Business Plan Steps

If you’ve learned what a company business plan is and why you need one to start and develop your company, then it’s time to dig into the real work: the planning process.

In this step-by-step guide, I will walk you through each phase of composing a business plan that will genuinely help you to attain your objectives.

Rules for writing a business plan

1. Keep it brief

Business plans should be concise and brief.

The justification for this is twofold. First, you want your company plan to be readable, and no one will read something that is 100 or even 40 pages long.

Secondly, your business plan should be an instrument that you use to operate and develop your company — something that you keep using and refining over time. An excessively long business plan is a lot of trouble to review.

2.Identify your audience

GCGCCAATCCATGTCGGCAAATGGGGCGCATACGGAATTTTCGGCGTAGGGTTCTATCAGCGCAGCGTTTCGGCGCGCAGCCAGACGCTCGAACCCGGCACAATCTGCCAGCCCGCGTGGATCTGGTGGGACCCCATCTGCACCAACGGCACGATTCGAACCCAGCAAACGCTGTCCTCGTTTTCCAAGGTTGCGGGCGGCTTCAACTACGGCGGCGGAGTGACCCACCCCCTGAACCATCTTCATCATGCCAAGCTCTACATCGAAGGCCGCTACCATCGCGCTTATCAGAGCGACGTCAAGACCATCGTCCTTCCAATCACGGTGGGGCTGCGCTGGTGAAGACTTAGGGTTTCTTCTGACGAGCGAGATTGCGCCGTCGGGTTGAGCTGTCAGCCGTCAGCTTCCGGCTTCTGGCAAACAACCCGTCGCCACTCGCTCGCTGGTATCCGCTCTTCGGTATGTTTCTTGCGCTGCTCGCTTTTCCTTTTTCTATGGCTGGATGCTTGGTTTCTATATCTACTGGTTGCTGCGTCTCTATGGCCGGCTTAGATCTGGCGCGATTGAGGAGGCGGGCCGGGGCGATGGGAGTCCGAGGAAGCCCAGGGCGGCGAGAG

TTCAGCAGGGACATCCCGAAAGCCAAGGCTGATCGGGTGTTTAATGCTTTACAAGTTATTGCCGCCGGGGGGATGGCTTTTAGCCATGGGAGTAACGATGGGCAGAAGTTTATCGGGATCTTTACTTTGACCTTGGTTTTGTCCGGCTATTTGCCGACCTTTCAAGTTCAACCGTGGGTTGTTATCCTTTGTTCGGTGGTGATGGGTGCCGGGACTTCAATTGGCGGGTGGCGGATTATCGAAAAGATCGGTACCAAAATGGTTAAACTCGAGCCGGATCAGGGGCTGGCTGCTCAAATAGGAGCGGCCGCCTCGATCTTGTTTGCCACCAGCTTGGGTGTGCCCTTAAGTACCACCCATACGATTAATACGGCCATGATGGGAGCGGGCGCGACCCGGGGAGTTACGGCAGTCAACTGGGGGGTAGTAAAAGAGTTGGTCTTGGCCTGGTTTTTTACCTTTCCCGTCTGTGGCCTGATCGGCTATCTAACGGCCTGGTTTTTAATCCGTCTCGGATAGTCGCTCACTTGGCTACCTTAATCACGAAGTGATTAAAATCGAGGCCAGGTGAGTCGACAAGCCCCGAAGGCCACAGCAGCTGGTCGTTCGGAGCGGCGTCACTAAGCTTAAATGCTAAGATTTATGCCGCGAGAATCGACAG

When writing your plan, use language that your audience will comprehend. For instance, if your business is developing a complicated scientific process, but your potential investors are not researchers, you will need to avoid jargon or unfamiliar acronyms.

3.Don’t be intimidated

The vast majority of company owners and entrepreneurs are not business specialists. They don’t have business degrees. They’re learning as they go, just like you.

It may seem like a big hurdle to write a business plan, but it doesn’t have to be. You understand your company — you are the specialist on it. For that reason alone, writing a plan and leveraging it for your company’s development will not be as difficult as you believe.

Also, you don’t have to begin with the comprehensive business plan I will describe here. In fact, it can be much simpler to start with a straightforward, one-page plan — what we call a Lean Plan — and then use it to build a slightly longer, more comprehensive one later.

4. Analyze your market and opportunities